Inside ESSA, the New Federal K-12 Law: The Every Student Succeeds Act Explained
  Inside ESSA, the New Federal K-12 Law: Ed. Dept. Sketches Out Transition to ESSA From NCLB
  Inside ESSA, the New Federal K-12 Law: Even Under ESSA, You Need a Plan for High Opt-Out Rates
  Inside ESSA, the New Federal K-12 Law: Alexander: Federal Role Will Be 'Very Different' Under ESSA
  Inside ESSA, the New Federal K-12 Law: ESSA Spotlights Strategy to Reach Diverse Learners
  Inside ESSA, the New Federal K-12 Law: Military Career Testing Could Get ESSA Boost
  Inside ESSA, the New Federal K-12 Law: Congress Weighs Federal Footprint as ESSA Rolls Out
  Inside ESSA, the New Federal K-12 Law: ESSA Rulemaking: A Guide to Negotiations
  Inside ESSA, the New Federal K-12 Law: States Rush to Retool Accountability Following ESSA Passage
  Inside ESSA, the New Federal K-12 Law: More articles and blog posts

Research Links Achievement Gaps, Racial Segregation

A massive new database that allows researchers to compare school districts across state lines has led to troubling findings on racial achievement gaps. (April 29, 2016)

Studies: When Educators Cheat, Students Suffer

The recent cheating scandals that rocked schools in New York and Georgia exacted a toll on students whose scores were fudged, according to researchers. (April 28, 2016)

Low Performers Show Big Declines on NAEP Test

(April 27, 2016)

Drug to Treat Opioid, Heroin Overdoses Offered Free to All U.S. High Schools

(April 28, 2016)

Conn. High School History Teacher Named 2016 Teacher of Year

(April 28, 2016)

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  • Natalya Vetrova, 1 year old, sleeps holding a bottle with fresh cow milk at home in Zalyshany, located 32 miles southwest of the destroyed reactor of the Chernobyl nuclear plant in Ukraine. Her village is in one of the sections of the country still contaminated by radioactive fallout from the 1986 Chernobyl nuclear explosion.  –Mstyslav Chernov/AP
  • A pediatrician performs an annual examination for radioactive elements on Oksana Zabeylo, 10, in a hospital in Ivankiv, Ukraine.  –Mstyslav Chernov/AP
  • Children wait to be checked by a pediatrician for radioactive elements at a hospital in Ivankiv, Ukraine.  –Mstyslav Chernov/AP
  • Olesya Petrova, 9, attends lessons in a school in Zalyshany, Ukraine. Olesha says she awaits the coming of warm weather, when she can scour the woodlands outside her village for berries and other goodies that can help make up for her cancelled school lunch program. Ukraine’s Institute of Agricultural Radiology says the most recent testing in the zone where she lives showed radiation levels in wild-grown food such as nuts, berries, and mushrooms were two to five times higher than what is considered safe.  –Mstyslav Chernov/AP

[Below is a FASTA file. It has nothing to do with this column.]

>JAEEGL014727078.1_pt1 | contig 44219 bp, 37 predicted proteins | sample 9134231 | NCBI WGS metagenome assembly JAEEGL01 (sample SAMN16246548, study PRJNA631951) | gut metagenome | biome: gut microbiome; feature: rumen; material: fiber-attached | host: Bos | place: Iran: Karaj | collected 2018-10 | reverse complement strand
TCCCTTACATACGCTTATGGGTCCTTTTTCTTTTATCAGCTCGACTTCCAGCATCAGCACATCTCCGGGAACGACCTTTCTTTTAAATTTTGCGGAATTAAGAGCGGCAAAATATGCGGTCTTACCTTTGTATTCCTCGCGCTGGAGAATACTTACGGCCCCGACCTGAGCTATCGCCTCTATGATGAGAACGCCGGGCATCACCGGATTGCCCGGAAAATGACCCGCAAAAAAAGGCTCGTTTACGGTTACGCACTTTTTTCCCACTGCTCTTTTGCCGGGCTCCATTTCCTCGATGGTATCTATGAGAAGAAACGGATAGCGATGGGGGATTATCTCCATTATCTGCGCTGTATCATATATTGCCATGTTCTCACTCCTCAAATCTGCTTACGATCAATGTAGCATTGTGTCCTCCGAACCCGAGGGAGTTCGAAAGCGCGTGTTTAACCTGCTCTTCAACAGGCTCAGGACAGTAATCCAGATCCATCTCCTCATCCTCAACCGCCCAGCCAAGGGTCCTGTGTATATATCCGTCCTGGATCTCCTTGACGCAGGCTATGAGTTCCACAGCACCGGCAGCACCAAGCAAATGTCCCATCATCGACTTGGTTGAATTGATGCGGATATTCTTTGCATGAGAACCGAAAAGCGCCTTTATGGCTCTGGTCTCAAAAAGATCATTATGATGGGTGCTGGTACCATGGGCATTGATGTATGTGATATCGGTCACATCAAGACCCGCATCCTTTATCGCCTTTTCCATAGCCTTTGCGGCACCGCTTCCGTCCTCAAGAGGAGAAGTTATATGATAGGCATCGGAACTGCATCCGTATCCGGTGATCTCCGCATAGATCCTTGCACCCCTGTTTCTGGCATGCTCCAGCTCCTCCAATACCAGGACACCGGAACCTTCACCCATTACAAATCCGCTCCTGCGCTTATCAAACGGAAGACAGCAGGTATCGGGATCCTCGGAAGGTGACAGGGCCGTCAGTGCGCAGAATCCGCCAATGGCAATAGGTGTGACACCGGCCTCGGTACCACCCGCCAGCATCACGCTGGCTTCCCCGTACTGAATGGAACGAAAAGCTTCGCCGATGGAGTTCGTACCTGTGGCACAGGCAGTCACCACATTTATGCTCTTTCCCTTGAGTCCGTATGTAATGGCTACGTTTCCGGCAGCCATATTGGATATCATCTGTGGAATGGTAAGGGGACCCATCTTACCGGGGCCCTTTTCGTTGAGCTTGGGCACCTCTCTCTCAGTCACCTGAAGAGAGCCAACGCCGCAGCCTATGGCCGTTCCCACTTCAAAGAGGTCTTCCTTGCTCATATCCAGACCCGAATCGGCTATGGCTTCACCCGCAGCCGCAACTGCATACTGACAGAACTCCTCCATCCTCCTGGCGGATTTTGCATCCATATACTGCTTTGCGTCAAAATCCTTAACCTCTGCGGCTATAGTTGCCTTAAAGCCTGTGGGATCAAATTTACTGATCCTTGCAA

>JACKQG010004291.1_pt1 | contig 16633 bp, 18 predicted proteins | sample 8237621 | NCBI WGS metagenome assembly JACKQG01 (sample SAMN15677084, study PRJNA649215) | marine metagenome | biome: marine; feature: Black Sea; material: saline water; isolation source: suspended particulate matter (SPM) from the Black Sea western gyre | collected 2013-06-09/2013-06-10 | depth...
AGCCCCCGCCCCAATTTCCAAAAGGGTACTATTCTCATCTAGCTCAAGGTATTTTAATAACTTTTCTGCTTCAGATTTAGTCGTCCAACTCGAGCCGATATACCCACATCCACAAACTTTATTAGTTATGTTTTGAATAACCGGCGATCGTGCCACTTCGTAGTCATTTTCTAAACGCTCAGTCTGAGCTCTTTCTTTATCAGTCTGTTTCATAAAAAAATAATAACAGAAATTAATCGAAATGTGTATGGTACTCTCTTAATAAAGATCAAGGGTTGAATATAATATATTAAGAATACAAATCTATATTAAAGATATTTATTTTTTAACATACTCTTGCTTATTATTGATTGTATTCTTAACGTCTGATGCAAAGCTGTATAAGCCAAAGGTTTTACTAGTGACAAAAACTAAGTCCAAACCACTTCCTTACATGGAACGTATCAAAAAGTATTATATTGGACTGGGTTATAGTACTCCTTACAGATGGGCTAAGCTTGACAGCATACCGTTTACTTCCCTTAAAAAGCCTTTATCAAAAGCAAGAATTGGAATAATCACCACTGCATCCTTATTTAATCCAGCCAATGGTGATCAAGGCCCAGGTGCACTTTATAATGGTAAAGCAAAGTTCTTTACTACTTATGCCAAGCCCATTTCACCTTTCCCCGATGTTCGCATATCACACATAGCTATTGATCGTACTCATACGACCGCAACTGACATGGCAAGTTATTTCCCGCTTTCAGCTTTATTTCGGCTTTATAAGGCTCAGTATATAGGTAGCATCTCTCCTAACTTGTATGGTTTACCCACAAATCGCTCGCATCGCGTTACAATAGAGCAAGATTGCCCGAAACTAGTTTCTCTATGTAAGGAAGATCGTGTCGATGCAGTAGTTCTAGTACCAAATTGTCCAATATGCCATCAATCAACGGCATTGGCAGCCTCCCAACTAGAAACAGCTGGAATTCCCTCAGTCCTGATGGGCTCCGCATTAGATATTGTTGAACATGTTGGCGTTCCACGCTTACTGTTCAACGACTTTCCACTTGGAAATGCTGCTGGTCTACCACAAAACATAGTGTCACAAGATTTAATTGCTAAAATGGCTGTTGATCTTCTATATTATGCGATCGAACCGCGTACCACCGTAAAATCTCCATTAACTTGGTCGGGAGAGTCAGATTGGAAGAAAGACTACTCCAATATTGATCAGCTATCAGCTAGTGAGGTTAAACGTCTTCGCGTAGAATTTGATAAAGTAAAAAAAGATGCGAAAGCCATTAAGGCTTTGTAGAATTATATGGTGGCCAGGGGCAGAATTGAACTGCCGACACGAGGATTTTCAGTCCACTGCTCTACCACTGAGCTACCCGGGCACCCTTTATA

The Young Victims of Chernobyl

Thirty years after the world's worst nuclear accident, children living near Chernobyl in Ukraine and Belarus suffer from radiation illnesses and eat tainted food. (April 29, 2016)

How the School Library Saved My Life

(April 29, 2016)

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Getting Serious About College and Career Readiness

With the passage of ESSA, states must build on the college-and-career readiness progress of the past decade, says Matt Gandal. (April 28, 2016)

How to Teach for a Better World

Teachers shouldn't shy away from exposing students to thorny ethical issues in developmentally appropriate ways, argues educator Zoe Weil. (April 27, 2016)

3 Reasons America Needs School Choice

School choice may seem to undermine public schools, but American students need it, writes Matthew Lynch. (April 28, 2016)

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A Medley of Culture and Academics in New Orleans

Honoring New Orleans’ cultural heritage and traditions matters as much as academics in creating successful schools. (This video is part of an award-winning package on post-Katrina schools.) Read more.

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Digital Directions

Training Teachers With Digital Classroom Simulations

A pilot program at the University of Virginia's Curry School of Education lets teachers in training practice classroom-management techniques with a classroom simulation. (April 21, 2016)

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Do Your Students Know Who Harriet Tubman Is?

Abolitionist Harriet Tubman will replace Andrew Jackson on the $20 note, but millions of Americans didn't know who she was. (April 21, 2016)

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Market Brief

Bill Gates: Ed Tech Has Underachieved, But Better Days Are Ahead

Billionaire and philanthropist Bill Gates told entrepreneurs, educators, and investors that ed tech hasn't proven itself on a large scale in schools yet. This story is from EdWeek Market Brief, a new service offering business and school leaders actionable insights about the K-12 marketplace. (April 21, 2016)

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